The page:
Friday was our PD Day, and we started the day with an activity where we used Yammer to share our thinking on some questions about inquiry. As the activity ended, some people were still finishing their final contributions to post to the Yammer group. Our principal, Gerry, has notifications on his phone and others have them enabled on their iPad. Each time that a post came through, a beep sounded. Then people around me had their phones set to vibrate, so each text message and/or call led to a buzz. The library was like a cacophony of beeps and buzzes, and coupled with the bright overhead lights and crowded tables, I was going crazy. I couldn’t focus. I couldn’t think. I couldn’t hear anything besides cell phones and iPads. I was about to present to the staff, and I had no idea how I was going to do so. On Friday, I thought of our Self-Regulation Foundations Course, and what invisible stressors could be. I was experiencing some (i.e. these noises, lights, and crowded places) in the midst of this PD Day session.
Thank goodness for self-regulation. I took a few deep breaths because they help me calm down. I even closed by eyes for a moment and focused back on our learning for the day. And then I saw that my principal had pulled up my presentation and turned down the lights around the room. He asked if that was okay. Okay?! I told him that I loved the calmer lighting, and if he could eliminate the cell phone and iPad beeps and buzzes, that would be even better. 🙂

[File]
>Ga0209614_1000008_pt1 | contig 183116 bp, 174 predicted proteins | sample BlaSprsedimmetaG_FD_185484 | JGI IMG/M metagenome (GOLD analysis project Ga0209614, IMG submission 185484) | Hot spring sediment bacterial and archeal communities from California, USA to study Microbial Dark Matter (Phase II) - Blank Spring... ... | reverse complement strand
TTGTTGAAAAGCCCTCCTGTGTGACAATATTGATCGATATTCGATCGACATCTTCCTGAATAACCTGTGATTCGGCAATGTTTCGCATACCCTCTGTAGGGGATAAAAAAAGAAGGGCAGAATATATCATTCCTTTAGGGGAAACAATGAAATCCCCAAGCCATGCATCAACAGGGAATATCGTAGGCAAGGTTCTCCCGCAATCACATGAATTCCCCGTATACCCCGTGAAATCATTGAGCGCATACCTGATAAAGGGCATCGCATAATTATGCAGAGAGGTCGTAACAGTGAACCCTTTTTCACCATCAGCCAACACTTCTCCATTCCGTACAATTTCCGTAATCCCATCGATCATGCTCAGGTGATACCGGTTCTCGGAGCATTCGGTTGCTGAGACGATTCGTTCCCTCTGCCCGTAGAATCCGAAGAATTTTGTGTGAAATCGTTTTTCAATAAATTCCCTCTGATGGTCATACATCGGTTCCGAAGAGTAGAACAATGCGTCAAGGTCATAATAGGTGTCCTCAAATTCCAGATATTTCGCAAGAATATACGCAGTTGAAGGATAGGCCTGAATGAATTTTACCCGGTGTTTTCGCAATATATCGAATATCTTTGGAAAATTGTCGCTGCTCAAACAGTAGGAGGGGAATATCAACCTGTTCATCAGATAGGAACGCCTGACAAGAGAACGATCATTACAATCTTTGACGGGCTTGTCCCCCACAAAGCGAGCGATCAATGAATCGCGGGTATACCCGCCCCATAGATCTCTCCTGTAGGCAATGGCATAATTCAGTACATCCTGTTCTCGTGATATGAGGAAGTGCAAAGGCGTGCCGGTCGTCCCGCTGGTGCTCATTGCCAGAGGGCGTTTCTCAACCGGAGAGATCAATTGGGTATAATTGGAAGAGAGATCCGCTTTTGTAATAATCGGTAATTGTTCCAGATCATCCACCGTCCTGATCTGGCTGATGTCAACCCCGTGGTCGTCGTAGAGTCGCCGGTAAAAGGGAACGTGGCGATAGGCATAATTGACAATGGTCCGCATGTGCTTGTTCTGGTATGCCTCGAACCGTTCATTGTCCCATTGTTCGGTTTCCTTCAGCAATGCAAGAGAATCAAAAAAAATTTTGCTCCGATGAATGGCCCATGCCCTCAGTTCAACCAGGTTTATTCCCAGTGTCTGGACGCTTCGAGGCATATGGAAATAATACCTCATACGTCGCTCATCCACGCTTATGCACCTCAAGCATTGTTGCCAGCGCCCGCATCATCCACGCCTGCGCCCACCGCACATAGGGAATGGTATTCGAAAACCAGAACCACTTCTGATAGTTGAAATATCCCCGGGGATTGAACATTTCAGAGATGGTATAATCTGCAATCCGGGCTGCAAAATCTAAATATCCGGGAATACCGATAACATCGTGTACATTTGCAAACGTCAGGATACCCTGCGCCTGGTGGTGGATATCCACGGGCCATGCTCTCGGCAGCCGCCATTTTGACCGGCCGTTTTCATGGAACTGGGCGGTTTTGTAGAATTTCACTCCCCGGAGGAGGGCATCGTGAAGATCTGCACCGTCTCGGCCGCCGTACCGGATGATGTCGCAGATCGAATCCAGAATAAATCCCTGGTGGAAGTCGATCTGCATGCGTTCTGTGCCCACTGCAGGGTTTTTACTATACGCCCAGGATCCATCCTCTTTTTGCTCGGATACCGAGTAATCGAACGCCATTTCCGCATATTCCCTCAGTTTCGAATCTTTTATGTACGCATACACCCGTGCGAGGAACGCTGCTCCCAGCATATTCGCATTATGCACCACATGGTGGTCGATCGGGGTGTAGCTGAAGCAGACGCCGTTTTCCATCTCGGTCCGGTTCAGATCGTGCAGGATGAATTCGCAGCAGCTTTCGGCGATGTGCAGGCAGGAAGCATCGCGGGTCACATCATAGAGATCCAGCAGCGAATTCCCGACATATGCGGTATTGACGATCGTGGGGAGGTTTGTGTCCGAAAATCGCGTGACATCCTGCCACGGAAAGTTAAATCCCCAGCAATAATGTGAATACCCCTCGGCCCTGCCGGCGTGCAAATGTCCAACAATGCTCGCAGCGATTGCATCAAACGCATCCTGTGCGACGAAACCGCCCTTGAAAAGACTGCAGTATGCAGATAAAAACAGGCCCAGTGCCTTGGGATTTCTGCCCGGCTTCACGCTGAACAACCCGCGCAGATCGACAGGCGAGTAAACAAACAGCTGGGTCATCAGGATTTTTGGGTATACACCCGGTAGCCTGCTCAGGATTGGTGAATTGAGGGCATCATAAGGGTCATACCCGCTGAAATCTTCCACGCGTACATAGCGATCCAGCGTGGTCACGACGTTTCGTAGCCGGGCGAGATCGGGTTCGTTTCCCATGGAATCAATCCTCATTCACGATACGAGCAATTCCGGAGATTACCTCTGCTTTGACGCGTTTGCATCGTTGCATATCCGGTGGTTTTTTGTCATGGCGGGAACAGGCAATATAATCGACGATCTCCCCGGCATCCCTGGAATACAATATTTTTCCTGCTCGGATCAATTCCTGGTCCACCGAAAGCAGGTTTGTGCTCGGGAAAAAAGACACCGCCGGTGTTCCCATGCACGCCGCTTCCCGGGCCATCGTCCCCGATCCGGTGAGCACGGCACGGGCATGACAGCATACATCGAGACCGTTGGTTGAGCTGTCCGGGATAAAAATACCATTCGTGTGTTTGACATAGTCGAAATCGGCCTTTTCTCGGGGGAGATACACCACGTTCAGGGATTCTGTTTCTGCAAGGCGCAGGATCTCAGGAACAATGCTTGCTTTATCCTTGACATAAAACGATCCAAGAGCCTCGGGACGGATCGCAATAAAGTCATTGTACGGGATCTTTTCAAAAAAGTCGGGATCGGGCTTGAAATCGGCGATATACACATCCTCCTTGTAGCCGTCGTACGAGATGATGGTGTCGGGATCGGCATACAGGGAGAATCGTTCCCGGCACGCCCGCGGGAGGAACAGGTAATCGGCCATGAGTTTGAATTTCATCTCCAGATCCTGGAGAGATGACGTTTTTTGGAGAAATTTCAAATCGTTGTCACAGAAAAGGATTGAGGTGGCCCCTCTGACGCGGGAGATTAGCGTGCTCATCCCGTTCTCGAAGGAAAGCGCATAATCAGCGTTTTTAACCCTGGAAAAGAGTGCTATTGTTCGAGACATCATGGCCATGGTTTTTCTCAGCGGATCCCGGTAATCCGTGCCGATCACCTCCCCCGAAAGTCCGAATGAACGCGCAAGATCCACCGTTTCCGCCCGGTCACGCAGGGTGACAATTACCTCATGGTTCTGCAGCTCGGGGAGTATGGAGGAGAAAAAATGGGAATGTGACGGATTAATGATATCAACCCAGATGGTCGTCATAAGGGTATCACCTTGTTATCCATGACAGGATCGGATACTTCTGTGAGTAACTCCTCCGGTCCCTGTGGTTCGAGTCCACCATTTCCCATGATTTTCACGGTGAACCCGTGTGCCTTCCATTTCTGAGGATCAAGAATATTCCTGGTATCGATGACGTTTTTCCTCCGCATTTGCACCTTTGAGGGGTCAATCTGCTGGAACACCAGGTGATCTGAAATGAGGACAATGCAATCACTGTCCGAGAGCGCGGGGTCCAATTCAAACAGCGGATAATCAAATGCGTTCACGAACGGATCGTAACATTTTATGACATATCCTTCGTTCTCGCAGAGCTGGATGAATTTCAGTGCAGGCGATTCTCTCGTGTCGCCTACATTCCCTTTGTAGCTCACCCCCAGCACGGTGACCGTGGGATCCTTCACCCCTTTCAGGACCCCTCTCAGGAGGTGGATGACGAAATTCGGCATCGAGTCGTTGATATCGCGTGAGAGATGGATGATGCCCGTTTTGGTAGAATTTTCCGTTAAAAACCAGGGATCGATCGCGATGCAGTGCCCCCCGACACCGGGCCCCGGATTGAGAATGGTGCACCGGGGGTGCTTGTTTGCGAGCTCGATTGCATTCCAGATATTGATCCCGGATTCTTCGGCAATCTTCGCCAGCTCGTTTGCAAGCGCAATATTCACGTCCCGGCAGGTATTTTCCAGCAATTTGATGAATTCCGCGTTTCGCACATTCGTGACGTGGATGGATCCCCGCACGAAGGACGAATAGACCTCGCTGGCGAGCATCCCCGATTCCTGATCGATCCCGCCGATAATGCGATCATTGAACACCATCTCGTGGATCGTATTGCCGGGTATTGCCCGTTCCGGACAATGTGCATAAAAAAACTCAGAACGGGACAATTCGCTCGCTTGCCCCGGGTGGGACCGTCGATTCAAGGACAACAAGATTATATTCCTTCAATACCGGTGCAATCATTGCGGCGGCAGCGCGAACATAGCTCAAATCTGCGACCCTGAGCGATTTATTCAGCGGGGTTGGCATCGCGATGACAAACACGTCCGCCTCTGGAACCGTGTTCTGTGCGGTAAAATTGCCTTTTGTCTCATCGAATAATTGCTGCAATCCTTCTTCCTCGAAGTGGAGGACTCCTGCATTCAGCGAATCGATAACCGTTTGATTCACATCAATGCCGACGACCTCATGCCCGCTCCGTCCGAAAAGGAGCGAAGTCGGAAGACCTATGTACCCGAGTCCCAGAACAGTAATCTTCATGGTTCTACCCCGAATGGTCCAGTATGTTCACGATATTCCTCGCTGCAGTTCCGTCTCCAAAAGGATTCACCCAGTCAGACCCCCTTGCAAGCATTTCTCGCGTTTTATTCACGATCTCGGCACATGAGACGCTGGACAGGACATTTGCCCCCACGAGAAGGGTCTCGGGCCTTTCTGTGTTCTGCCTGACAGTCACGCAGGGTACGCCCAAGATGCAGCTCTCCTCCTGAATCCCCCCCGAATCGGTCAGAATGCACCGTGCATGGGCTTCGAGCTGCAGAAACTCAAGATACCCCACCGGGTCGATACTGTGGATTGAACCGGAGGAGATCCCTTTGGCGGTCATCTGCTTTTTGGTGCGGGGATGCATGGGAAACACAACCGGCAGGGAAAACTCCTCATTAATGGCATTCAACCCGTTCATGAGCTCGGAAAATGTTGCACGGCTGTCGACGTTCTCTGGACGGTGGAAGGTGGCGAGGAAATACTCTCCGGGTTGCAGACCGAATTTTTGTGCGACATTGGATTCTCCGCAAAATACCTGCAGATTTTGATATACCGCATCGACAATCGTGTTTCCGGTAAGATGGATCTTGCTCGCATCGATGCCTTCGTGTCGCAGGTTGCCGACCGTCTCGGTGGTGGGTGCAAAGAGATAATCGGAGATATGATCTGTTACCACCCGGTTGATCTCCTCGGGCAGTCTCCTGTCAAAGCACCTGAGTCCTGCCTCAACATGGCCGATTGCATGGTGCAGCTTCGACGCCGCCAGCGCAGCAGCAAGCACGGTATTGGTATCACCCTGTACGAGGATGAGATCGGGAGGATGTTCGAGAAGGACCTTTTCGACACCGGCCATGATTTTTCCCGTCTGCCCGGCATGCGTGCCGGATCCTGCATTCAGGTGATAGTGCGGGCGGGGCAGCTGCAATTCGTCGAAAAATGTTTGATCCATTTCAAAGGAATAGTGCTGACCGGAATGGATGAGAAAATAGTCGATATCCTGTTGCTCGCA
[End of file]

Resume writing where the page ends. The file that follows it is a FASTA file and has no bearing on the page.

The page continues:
I made it through my presentation on Friday and through the PD Day sessions, which I loved. Many people may not have known that I was dysregulated. I’m an adult, and one with a growing understanding of self-regulation, so I handled the problem relatively quietly. But what if this was a student in your class or a child in your home? How would he/she respond? Would we see his/her response as behaviour or would we look for the possible stressors?
It wasn’t until I was looking around the library on Friday that I realized that what was bothering me had almost no impact on anyone else. Maybe I’m like that one child that acts out in the classroom, and maybe it’s not to get attention or cause problems, but because of a stressor that is oh so prevalent to me … and only me. Friday reminded me again of the “self” in self-regulation and just how different we can all be. How are we addressing these differences in our homes and schools? How are we creating environments where everyone can feel “calm?”